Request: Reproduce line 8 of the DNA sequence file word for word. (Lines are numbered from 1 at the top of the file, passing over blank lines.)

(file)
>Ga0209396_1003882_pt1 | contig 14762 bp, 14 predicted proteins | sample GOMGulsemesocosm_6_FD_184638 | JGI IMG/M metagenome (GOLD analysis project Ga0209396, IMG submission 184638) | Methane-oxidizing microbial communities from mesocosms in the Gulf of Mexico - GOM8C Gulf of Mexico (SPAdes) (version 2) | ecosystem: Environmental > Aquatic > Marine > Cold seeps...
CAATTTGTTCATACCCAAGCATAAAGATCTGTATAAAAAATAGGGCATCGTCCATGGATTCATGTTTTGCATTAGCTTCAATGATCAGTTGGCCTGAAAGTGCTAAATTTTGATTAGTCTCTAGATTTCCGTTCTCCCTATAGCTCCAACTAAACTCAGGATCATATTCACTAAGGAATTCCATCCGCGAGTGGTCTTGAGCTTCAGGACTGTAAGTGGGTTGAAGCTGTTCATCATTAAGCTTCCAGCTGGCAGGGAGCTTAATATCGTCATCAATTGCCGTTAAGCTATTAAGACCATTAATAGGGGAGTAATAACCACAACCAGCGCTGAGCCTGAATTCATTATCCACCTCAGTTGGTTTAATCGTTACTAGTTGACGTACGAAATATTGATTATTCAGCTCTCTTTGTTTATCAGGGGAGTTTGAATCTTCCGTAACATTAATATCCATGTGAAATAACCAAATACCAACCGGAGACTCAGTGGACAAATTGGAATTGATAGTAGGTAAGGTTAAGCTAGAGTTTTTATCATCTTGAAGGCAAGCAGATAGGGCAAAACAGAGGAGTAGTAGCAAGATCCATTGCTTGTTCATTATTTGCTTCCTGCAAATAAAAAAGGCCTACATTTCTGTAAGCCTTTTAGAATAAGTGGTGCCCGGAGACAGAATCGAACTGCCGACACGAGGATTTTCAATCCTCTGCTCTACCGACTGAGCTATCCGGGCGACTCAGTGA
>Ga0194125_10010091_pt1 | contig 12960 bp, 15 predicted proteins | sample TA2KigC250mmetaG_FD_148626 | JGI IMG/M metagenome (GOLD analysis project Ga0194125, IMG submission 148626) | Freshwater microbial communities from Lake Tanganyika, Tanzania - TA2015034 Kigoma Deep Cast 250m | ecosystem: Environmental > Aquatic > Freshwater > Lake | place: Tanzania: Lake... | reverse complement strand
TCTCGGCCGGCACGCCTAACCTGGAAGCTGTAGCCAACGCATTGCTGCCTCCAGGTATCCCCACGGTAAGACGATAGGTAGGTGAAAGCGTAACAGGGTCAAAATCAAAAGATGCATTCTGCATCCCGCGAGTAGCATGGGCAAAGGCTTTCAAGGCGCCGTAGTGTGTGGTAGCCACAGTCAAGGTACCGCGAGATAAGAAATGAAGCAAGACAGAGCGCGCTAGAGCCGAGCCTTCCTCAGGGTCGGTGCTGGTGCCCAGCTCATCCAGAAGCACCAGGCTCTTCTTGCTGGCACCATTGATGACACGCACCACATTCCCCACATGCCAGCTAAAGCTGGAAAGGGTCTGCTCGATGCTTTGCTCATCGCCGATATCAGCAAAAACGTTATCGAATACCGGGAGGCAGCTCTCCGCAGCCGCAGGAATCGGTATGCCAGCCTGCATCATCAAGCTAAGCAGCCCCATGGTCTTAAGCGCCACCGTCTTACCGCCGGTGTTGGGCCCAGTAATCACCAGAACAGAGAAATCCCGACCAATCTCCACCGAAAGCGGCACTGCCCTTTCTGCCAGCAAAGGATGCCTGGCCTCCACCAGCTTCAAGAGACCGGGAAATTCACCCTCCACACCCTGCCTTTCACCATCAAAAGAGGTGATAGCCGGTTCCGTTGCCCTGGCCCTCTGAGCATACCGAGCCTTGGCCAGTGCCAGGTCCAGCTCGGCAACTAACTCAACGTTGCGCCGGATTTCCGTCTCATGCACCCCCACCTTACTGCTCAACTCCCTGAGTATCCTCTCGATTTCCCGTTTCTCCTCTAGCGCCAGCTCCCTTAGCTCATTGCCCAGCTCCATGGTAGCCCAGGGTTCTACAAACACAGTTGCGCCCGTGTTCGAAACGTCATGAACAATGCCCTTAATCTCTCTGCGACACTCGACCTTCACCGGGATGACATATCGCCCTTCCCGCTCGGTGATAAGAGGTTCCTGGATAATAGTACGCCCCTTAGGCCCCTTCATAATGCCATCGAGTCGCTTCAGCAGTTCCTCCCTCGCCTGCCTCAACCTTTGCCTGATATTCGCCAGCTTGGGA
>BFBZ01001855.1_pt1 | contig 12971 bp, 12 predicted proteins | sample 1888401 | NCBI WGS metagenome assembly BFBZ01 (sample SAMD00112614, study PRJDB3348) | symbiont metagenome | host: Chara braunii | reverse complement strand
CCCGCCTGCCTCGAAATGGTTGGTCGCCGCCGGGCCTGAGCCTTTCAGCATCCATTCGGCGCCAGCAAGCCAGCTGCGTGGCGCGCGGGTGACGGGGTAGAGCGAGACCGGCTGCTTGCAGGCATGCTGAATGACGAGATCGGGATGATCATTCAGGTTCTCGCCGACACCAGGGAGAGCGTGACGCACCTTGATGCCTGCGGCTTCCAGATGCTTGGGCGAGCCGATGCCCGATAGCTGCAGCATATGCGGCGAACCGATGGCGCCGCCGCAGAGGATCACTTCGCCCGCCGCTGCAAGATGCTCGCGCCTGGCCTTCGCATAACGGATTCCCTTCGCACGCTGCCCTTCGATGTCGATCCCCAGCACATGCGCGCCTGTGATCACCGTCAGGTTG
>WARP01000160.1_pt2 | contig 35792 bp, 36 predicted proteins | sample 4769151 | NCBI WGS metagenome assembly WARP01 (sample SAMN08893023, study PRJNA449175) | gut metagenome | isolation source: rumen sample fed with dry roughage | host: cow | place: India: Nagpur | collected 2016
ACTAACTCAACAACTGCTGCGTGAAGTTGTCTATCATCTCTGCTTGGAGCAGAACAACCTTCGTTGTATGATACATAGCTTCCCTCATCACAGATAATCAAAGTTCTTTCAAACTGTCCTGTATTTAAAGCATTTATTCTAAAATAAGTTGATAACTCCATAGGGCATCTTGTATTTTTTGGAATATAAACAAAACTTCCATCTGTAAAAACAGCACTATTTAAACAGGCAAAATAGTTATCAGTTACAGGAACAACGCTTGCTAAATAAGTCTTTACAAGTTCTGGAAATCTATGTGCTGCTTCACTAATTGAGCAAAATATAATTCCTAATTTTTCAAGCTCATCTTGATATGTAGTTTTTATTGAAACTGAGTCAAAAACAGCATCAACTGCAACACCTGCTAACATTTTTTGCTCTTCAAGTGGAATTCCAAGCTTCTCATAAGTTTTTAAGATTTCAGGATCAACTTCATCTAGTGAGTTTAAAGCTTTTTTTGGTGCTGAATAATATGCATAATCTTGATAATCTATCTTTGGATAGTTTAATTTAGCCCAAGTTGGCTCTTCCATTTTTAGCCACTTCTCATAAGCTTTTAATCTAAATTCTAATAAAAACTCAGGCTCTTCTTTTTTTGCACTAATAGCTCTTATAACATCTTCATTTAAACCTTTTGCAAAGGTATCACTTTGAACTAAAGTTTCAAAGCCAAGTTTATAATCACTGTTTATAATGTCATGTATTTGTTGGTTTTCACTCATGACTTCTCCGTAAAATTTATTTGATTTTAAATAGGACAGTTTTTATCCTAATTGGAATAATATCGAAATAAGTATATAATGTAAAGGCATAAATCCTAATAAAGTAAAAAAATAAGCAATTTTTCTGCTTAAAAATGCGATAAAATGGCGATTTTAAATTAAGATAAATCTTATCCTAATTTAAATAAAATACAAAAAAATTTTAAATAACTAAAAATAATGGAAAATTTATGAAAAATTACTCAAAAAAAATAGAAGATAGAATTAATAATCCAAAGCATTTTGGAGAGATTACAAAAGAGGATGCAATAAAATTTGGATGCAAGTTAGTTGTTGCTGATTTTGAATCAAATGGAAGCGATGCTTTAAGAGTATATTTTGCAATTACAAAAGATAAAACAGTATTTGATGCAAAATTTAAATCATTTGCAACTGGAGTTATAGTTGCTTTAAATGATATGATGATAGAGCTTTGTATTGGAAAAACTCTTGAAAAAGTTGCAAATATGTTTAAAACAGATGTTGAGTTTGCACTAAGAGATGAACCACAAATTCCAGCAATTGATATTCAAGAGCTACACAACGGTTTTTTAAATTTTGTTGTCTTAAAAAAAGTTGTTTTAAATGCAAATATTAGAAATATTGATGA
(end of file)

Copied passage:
ACTAACTCAACAACTGCTGCGTGAAGTTGTCTATCATCTCTGCTTGGAGCAGAACAACCTTCGTTGTATGATACATAGCTTCCCTCATCACAGATAATCAAAGTTCTTTCAAACTGTCCTGTATTTAAAGCATTTATTCTAAAATAAGTTGATAACTCCATAGGGCATCTTGTATTTTTTGGAATATAAACAAAACTTCCATCTGTAAAAACAGCACTATTTAAACAGGCAAAATAGTTATCAGTTACAGGAACAACGCTTGCTAAATAAGTCTTTACAAGTTCTGGAAATCTATGTGCTGCTTCACTAATTGAGCAAAATATAATTCCTAATTTTTCAAGCTCATCTTGATATGTAGTTTTTATTGAAACTGAGTCAAAAACAGCATCAACTGCAACACCTGCTAACATTTTTTGCTCTTCAAGTGGAATTCCAAGCTTCTCATAAGTTTTTAAGATTTCAGGATCAACTTCATCTAGTGAGTTTAAAGCTTTTTTTGGTGCTGAATAATATGCATAATCTTGATAATCTATCTTTGGATAGTTTAATTTAGCCCAAGTTGGCTCTTCCATTTTTAGCCACTTCTCATAAGCTTTTAATCTAAATTCTAATAAAAACTCAGGCTCTTCTTTTTTTGCACTAATAGCTCTTATAACATCTTCATTTAAACCTTTTGCAAAGGTATCACTTTGAACTAAAGTTTCAAAGCCAAGTTTATAATCACTGTTTATAATGTCATGTATTTGTTGGTTTTCACTCATGACTTCTCCGTAAAATTTATTTGATTTTAAATAGGACAGTTTTTATCCTAATTGGAATAATATCGAAATAAGTATATAATGTAAAGGCATAAATCCTAATAAAGTAAAAAAATAAGCAATTTTTCTGCTTAAAAATGCGATAAAATGGCGATTTTAAATTAAGATAAATCTTATCCTAATTTAAATAAAATACAAAAAAATTTTAAATAACTAAAAATAATGGAAAATTTATGAAAAATTACTCAAAAAAAATAGAAGATAGAATTAATAATCCAAAGCATTTTGGAGAGATTACAAAAGAGGATGCAATAAAATTTGGATGCAAGTTAGTTGTTGCTGATTTTGAATCAAATGGAAGCGATGCTTTAAGAGTATATTTTGCAATTACAAAAGATAAAACAGTATTTGATGCAAAATTTAAATCATTTGCAACTGGAGTTATAGTTGCTTTAAATGATATGATGATAGAGCTTTGTATTGGAAAAACTCTTGAAAAAGTTGCAAATATGTTTAAAACAGATGTTGAGTTTGCACTAAGAGATGAACCACAAATTCCAGCAATTGATATTCAAGAGCTACACAACGGTTTTTTAAATTTTGTTGTCTTAAAAAAAGTTGTTTTAAATGCAAATATTAGAAATATTGATGA